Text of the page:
Adams steps down from ACS amid praise
ADDISON — Addison Central School teacher Carol Adams just wanted to step down quietly after 28 years of teaching there.
But her students, family, current and former colleagues, ACS board members, and many from the Addison community, including former students and parents of students, wouldn’t let her.
On June 5 many flocked to the Middlebury native’s retirement reception at the school and, as well as applauding the gifts she received from fellow teachers and the board, also chuckled at the dozens of turtlenecks hanging on a clothesline that poked fun at Adams’s trademark fashion choice.
Then at the ACS 6th-grade graduation on June 13, students dedicated a portion of the ceremony to Adams and presented a bouquet of flowers to the woman who taught most of them during second grade, and in recent years helped many as a school reading specialist.
“She was really choked up about that,” said ACS Principal Wayne Howe.
Adams only reluctantly agreed to be photographed for a newspaper, or to comment other than say she would spend more time with her husband, Middlebury Union Middle School physical education teacher Don MacIntosh, and their seven grandchildren.
She did provide details on a classic Vermont teaching career path. After attending elementary and high school in her native Middlebury, she then earned her teaching degree at Castleton State College. Adams did her student teaching at Mary Hogan Elementary School, and then substitute taught around the county while raising her children.
When the time was right, Adams went to work full-time at ACS — in 1983. She team-taught many units with Jane Demers, made many batches of brownies for all at the school, and dropped back to half-time in 2000.
Howe was happy to step in and fill in the blanks. To start with, the principal said Adams had a calm center that served her well in her chosen profession.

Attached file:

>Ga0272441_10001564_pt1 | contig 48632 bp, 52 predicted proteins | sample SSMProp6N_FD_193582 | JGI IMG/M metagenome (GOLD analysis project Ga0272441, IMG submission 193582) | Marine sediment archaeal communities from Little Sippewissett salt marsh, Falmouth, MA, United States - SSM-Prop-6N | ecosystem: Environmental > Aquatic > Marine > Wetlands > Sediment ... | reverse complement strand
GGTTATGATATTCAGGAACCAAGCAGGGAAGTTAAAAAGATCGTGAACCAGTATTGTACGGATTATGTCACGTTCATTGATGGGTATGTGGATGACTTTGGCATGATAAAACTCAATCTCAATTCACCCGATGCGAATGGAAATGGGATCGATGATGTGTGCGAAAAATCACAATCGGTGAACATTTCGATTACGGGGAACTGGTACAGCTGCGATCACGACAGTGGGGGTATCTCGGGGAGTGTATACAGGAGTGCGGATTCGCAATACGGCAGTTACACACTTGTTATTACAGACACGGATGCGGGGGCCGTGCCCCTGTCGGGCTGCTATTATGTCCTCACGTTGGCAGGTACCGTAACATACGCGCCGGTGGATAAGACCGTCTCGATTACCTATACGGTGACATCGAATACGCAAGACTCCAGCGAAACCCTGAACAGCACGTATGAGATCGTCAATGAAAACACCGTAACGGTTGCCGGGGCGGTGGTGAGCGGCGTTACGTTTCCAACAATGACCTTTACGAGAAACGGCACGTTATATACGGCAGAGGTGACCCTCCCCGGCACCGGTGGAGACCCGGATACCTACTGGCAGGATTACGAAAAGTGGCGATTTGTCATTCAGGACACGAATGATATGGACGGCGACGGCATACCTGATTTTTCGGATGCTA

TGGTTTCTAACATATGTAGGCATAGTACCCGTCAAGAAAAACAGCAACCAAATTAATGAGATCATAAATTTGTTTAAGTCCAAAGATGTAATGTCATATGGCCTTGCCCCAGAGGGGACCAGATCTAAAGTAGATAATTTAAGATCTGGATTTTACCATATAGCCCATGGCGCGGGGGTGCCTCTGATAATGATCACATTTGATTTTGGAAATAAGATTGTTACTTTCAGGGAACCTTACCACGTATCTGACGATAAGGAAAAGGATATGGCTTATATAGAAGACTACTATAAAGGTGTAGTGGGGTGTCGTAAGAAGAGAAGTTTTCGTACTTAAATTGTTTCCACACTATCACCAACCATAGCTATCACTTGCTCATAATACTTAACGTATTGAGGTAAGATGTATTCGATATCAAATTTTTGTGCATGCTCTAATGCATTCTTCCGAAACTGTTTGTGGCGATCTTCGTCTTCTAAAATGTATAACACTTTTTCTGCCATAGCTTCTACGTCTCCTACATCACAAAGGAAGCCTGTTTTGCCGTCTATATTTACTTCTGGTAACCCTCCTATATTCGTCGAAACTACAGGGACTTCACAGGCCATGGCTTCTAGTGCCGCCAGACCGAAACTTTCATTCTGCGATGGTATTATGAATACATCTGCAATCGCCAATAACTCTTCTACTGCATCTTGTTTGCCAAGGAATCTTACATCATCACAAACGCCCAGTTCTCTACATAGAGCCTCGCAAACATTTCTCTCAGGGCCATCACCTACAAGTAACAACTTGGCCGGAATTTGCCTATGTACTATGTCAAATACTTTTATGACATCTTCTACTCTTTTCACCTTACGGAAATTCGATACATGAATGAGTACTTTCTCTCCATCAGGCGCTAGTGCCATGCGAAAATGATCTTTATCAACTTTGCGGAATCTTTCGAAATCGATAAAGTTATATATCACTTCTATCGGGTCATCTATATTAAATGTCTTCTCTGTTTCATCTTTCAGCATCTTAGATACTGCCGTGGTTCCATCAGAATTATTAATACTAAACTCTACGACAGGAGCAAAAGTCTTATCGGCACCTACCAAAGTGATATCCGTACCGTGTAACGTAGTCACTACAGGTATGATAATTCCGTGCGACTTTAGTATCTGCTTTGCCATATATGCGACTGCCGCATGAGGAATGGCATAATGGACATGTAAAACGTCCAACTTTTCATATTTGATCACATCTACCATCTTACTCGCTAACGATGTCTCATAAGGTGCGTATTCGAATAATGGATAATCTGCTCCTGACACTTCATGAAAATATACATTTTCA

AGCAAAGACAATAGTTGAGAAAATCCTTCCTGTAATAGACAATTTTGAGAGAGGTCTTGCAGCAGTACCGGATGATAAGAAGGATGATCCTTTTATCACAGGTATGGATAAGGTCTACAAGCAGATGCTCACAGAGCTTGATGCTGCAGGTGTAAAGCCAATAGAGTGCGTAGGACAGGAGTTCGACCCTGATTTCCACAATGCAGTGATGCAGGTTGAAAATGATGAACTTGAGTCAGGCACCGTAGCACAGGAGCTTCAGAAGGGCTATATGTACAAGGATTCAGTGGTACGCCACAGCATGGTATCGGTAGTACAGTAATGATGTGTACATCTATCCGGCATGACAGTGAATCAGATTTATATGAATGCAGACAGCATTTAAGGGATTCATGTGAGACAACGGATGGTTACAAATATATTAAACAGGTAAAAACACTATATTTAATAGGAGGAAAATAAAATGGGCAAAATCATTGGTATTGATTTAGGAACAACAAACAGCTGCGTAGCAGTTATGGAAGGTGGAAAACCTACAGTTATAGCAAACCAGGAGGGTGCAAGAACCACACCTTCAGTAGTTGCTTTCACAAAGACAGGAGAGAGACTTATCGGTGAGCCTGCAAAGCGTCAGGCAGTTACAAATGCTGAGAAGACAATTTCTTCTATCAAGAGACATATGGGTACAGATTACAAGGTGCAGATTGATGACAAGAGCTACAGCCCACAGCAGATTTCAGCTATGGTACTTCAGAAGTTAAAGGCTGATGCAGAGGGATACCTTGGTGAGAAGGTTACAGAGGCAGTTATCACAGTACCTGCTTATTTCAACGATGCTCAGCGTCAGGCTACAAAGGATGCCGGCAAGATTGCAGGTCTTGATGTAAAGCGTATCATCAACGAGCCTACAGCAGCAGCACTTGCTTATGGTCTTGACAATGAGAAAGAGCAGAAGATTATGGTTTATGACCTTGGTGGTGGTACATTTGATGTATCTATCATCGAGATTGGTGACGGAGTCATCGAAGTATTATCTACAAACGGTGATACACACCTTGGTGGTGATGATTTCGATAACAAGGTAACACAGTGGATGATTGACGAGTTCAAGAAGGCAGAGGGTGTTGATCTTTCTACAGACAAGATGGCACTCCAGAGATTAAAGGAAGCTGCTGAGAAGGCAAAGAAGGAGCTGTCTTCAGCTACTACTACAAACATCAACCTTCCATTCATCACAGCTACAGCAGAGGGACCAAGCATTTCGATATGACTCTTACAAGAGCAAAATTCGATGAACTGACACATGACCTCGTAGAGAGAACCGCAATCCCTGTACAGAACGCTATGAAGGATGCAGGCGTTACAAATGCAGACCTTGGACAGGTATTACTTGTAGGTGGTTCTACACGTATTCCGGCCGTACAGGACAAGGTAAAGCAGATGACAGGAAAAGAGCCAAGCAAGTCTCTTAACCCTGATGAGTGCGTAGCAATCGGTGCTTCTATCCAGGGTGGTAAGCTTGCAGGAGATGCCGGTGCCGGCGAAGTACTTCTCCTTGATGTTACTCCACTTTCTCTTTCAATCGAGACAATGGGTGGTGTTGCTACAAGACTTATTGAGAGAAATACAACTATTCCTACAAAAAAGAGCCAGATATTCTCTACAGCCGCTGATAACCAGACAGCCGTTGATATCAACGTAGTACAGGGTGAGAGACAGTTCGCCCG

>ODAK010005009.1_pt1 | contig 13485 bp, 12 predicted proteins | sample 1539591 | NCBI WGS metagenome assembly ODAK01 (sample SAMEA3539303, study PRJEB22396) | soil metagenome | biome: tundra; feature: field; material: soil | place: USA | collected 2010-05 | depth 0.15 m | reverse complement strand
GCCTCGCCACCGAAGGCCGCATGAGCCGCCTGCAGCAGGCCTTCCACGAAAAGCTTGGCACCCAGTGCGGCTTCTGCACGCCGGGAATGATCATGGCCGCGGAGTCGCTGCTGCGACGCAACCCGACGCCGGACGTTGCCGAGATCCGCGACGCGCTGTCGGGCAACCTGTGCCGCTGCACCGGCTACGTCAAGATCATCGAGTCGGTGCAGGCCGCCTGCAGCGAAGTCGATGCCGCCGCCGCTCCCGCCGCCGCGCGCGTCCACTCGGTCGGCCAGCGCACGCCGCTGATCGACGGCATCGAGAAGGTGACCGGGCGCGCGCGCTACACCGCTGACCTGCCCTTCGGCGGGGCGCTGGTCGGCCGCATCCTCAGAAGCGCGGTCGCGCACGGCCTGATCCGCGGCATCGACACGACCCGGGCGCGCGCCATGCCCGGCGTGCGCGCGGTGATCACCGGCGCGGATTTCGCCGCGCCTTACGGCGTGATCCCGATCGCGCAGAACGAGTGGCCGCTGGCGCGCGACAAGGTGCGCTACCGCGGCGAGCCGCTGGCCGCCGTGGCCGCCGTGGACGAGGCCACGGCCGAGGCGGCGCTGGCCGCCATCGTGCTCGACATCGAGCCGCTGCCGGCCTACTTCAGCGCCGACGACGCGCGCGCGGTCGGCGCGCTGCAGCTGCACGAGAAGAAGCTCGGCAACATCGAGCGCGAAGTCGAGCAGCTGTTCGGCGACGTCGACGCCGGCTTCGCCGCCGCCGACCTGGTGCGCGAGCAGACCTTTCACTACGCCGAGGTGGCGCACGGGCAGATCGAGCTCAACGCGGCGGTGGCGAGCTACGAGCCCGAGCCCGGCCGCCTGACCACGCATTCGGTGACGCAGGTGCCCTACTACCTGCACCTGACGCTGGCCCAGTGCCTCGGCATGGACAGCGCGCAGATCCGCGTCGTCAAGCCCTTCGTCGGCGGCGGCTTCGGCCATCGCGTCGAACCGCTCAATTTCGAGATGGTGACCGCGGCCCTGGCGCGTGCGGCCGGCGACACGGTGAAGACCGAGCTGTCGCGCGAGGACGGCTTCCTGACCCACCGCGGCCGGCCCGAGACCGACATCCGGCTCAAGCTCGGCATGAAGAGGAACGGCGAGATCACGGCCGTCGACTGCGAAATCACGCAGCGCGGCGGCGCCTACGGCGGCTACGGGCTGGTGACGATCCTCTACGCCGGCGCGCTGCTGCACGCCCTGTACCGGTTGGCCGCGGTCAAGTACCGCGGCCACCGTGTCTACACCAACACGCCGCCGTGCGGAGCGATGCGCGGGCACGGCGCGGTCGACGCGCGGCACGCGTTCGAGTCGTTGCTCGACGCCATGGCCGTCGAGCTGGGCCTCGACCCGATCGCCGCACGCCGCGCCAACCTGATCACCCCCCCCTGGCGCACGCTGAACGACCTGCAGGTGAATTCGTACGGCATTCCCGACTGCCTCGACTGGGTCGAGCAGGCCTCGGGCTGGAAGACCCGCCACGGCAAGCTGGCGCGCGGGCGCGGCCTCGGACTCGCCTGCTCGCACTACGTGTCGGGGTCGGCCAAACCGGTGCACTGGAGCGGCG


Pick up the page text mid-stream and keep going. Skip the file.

“She’s just an exceptional person. She just has this exceptional spirit that doesn’t get ruffled, even when she’s been with kids who have had challenges. She just has this nice demeanor,” he said.
At the same time, Howe said Adams was always excited to see her students grow and make progress.
“You know when you have this little 7- or 8-year-old, and they go through this developmental milestone? She personally would be filled with joy for them and spread the word to the rest of the staff. ‘Oh, did you see what he did? He finally got to write a story?’ Or, ‘He wrote his name in cursive.’” he said.
“It was as if she was a parent, not an employee. She was another parent of the kid. And she did that with hundreds of kids over her time here ... A lot of kids have very fond memories of her.”
And, Howe said, Adams’ students learned.
“She could really get kids to write, and expand on their writing and be more descriptive in their writing,” he said. “She was a very effective teacher.”
Although Adams wouldn’t discuss what’s in her plans, Howe has an idea that Adams and MacIntosh won’t have a hard time keeping busy.
“Her husband, Don, is really active,” Howe said. “She’s not going to be sitting around in a rocking chair.”
Andy Kirkaldy may be reached at firstname.lastname@example.org.